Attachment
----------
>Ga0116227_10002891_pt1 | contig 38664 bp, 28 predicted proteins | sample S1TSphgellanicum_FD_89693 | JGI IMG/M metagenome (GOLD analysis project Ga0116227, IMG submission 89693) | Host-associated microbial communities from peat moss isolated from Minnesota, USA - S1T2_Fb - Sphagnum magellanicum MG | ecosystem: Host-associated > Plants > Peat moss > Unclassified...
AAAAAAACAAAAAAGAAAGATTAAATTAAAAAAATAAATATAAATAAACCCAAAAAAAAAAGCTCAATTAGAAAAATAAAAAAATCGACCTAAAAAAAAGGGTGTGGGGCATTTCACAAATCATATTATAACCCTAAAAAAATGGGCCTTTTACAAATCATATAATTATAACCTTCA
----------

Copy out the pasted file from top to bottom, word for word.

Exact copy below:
>Ga0116227_10002891_pt1 | contig 38664 bp, 28 predicted proteins | sample S1TSphgellanicum_FD_89693 | JGI IMG/M metagenome (GOLD analysis project Ga0116227, IMG submission 89693) | Host-associated microbial communities from peat moss isolated from Minnesota, USA - S1T2_Fb - Sphagnum magellanicum MG | ecosystem: Host-associated > Plants > Peat moss > Unclassified...
AAAAAAACAAAAAAGAAAGATTAAATTAAAAAAATAAATATAAATAAACCCAAAAAAAAAAGCTCAATTAGAAAAATAAAAAAATCGACCTAAAAAAAAGGGTGTGGGGCATTTCACAAATCATATTATAACCCTAAAAAAATGGGCCTTTTACAAATCATATAATTATAACCTTCA